Next, I our molten brass 8 or other suitable materlal into the retaining member 7 to lodge about the diamonds 6 and anchor the same in the recesses 5 against the flute walls 14. This operation is ordinarily knownas brazing and the material 8 affordsa substantial diamond holding body 9 in the ends ofalternating flutes, as shown in Figs. 3 and 6. With the diamonds 6 firmly anchored I trans; he d1abody and drill in accordance with now remove the retaining member 7 and excess brazing mater1-al, as bestbrought out in Fi 3, so that desired cutting portions of the diamonds will be exposed to aflord side cutting edges and end cutting edges for the finished tool. With only certain of the flutes 2 blocked or closed at the outer ends thereof, the remaining flutes and portions.
thereof will provide clearance for such drilled or material as'is removed by the diamonds,thus permitting the tool to tions of the .i
a r I a: 1m ondB. Th in volve additional steps contributing towards the production ofa high grade diamond too],
empty 9. hole as fast as the same is boredMand consequently I do not care toconfine my the outer end of'the tool body with an axia' remss for an end diamond 11 which is used fortool centering tpurposes, like the point or screw on the on of an anger. At the same time the diamonds 6 are anchored in the tooibody, the diamond 11 may bealso anchored with sufiicient materialcut. away to expose a portion of thddiamond. Insome instancesit may be necessary to cut away end portions of the tool body, for instance, the extreme end wall and the outer end walls of the recesses 5, but suflicient stock is left to firmly brace the diamonds, during the use of the tool.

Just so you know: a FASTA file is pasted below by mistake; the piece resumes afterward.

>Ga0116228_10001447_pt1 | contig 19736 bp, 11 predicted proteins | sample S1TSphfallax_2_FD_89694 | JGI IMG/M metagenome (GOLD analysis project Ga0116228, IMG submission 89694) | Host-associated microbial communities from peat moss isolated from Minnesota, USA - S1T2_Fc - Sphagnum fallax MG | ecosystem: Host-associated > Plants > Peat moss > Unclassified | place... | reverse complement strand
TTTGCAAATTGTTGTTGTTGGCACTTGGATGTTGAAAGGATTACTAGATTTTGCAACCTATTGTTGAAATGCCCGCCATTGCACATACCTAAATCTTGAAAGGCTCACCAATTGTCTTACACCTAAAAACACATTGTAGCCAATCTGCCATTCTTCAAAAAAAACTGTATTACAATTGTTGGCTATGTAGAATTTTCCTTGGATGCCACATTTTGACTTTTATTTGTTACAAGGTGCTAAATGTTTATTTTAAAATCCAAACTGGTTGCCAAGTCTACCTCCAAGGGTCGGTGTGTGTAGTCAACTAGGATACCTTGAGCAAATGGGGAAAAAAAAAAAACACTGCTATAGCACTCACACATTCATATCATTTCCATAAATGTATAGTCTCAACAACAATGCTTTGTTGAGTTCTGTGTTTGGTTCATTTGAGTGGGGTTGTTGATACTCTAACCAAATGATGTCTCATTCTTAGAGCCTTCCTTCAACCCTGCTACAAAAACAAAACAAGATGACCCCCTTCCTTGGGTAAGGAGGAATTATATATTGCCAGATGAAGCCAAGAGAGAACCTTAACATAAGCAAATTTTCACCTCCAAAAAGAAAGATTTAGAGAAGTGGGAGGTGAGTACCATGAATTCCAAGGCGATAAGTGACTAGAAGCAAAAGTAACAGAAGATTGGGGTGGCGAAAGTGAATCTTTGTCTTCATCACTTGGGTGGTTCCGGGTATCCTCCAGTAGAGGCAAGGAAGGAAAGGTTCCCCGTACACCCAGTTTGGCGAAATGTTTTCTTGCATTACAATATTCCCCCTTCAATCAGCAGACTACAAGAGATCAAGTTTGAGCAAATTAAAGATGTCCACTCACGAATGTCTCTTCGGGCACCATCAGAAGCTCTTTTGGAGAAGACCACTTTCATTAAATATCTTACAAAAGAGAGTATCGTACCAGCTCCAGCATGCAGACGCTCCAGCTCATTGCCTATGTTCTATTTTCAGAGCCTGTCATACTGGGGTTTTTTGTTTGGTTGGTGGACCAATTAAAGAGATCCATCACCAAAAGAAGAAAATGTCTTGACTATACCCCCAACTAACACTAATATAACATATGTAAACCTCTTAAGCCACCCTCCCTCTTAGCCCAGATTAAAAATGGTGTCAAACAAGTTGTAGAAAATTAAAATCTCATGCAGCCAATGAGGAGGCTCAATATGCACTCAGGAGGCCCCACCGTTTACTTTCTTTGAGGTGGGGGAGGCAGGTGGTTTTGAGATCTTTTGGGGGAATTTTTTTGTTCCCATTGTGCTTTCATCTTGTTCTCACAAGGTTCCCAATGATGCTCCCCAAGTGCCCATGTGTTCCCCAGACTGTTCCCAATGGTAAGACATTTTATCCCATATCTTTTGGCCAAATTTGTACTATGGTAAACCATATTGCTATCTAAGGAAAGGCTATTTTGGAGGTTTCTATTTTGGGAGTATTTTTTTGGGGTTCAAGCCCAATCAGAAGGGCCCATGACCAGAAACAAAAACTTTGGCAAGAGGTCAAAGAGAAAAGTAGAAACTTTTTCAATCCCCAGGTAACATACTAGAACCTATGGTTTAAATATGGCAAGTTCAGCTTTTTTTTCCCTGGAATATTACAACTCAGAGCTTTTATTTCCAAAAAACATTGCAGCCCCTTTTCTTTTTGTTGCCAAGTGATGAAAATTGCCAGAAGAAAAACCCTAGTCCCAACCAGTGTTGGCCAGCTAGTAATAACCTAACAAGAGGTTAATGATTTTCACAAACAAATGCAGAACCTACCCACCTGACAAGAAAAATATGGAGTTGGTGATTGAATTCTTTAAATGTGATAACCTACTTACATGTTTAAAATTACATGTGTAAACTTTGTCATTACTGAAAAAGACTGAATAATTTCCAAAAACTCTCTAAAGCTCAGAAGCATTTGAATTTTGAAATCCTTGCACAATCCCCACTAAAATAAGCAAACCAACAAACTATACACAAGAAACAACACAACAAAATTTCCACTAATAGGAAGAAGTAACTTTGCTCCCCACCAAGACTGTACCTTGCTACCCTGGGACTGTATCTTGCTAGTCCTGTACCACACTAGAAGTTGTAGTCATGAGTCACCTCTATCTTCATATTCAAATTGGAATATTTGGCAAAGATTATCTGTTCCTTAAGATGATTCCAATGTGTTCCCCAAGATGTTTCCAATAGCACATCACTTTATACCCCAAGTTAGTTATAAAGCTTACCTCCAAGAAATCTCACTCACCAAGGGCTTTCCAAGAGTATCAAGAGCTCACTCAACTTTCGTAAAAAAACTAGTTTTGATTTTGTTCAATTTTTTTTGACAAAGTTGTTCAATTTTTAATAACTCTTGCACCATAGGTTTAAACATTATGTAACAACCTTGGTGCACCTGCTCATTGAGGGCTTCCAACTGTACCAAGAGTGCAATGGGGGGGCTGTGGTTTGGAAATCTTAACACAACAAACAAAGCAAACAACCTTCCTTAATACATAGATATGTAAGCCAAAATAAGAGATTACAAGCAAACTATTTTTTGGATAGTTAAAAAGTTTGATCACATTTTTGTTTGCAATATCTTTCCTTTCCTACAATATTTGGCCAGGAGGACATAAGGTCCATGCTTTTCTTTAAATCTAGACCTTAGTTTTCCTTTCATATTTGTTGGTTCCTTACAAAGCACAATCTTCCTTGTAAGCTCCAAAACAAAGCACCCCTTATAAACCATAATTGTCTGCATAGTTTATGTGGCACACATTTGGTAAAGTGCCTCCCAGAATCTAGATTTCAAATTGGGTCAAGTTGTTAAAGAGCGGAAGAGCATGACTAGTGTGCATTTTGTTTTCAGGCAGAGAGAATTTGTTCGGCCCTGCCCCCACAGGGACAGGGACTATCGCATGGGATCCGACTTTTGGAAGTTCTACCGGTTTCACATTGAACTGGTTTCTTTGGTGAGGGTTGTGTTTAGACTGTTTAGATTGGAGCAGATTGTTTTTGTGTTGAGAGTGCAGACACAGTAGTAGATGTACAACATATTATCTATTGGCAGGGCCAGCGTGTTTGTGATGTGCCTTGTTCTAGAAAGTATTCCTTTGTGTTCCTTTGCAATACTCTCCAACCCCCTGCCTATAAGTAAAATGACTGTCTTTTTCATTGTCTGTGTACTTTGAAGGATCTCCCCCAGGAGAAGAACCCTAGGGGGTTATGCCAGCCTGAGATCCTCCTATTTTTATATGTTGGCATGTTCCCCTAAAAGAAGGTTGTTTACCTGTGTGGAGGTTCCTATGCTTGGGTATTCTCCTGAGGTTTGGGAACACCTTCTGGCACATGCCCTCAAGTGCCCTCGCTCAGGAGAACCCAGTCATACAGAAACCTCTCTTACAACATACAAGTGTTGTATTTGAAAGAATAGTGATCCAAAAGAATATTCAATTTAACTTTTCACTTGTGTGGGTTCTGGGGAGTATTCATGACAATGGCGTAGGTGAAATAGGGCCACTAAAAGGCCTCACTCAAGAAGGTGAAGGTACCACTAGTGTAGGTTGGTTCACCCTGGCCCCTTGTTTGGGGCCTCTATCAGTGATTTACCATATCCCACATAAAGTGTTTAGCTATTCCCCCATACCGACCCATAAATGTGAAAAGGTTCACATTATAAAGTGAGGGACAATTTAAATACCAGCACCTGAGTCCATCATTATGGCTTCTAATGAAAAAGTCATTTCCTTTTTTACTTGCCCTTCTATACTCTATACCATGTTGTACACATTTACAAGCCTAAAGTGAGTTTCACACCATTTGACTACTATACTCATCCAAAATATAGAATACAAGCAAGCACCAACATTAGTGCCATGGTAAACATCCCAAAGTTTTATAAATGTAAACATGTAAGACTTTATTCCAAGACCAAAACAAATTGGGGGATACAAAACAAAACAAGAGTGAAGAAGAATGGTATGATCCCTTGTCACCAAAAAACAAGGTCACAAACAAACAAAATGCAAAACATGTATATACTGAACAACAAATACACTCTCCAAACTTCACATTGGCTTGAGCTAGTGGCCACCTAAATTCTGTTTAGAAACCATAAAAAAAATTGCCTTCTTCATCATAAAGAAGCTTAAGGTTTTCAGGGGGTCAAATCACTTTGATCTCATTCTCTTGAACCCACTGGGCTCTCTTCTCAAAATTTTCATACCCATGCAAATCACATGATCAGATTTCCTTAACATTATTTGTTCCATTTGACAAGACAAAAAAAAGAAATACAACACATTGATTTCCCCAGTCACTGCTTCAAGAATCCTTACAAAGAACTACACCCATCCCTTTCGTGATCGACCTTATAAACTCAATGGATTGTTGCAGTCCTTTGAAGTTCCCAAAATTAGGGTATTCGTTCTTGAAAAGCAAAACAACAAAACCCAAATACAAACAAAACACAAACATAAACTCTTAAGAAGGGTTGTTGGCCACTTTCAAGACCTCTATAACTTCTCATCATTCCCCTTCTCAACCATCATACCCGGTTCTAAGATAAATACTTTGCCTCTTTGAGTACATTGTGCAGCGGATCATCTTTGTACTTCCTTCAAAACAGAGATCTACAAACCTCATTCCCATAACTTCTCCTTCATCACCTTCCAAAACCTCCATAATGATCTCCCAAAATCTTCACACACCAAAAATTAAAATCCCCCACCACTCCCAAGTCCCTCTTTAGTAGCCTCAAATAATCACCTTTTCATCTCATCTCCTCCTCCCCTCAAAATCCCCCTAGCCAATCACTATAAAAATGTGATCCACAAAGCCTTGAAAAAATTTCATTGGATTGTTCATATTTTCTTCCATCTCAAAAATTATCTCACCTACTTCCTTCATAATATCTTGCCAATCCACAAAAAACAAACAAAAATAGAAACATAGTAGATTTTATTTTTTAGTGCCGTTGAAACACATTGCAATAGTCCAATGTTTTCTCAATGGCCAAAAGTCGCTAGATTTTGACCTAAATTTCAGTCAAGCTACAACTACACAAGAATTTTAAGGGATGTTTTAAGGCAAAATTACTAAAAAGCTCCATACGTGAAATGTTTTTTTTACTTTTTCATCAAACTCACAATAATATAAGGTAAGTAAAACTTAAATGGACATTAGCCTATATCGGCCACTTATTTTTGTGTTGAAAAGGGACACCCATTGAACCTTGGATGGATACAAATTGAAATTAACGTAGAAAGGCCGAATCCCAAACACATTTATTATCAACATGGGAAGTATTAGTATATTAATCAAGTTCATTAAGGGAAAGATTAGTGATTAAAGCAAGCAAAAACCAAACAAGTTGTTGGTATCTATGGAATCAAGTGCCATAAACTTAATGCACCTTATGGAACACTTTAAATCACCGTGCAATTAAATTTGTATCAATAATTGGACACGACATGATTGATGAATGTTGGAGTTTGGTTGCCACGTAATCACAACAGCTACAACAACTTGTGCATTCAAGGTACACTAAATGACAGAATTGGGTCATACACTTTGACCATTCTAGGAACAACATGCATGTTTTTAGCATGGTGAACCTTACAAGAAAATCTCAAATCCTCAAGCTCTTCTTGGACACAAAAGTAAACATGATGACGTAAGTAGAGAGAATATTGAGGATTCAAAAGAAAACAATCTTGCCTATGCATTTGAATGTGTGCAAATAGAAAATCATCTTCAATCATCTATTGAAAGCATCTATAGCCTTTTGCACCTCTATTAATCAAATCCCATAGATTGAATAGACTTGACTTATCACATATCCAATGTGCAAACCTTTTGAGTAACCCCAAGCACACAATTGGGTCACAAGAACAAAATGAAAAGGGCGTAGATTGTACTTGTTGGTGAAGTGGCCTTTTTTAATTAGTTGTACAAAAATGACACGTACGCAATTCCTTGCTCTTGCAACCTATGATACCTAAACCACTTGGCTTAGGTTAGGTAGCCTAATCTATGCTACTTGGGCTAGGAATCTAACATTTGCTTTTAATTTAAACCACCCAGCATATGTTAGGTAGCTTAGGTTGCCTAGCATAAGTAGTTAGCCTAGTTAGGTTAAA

As shown in Fig. '2 thetool body may be provided with'recesses 12 between the spiral grooves thereof and in these recesses may be mounted diamonds 13 in a inanner similar to the mounting of the diamonds 6. The
diamond 11 maybe also located in'the end of the tool body, if no other provision has been made for centering or guidingthe-tool when in'use.
From the'foregoing it will be observed that I have-devised, as a new article of manufacture, a tool havin a centering diamond and diamonds dispose thereabout providing end and side cutting. ed es for the tool, and in producing this artic e of manufacture, substantially the following method is involved.
First, selecting a fluted or grooved body, or providing a tool body with flutes or grooves; second, cutting away the body at its ends to provide recesses;'th1rd, setting diamondsi in the recesses or cut away places of thetool bod fourth, securing the diamonds in lace by razing, and'fifth, trimming the ho y and the brazing material to; expose por- My invention further resides in providin invention to the method steps recited above or to the exact construction ente -mto the tool, other than defined by the appended claims. 7 k
' V 1. A method-30f making drills consist' insiirst providing a reamer body; seco cutting away the reamer body at its ends; third, settin diamonds in the cut away places of sai reamer body; fourth, seouri the diamonds in place by brazing, and fifth, trimming the reamer body and its brazing material to expose portions of said diamonds. y
2. A method of maki drills involving the steps set forth in claim 1, and further characterized by usinga fluted reamer bod with the cut away laces communicating with the flutes of the dy so that walls of the flutes may brace the diamonds.
3. Amethod of converting a reamer body I into a diamond drill consisting in first cutti vi e transverse recesses; second,- plac' a retainer memberf- "",the recessed en of the reamer body; third, placin -diamonds in RRY W. OGOODL Witnesses:
mar C. Srmnnn, )1
an H. v
away walls of the reamer body to pro-'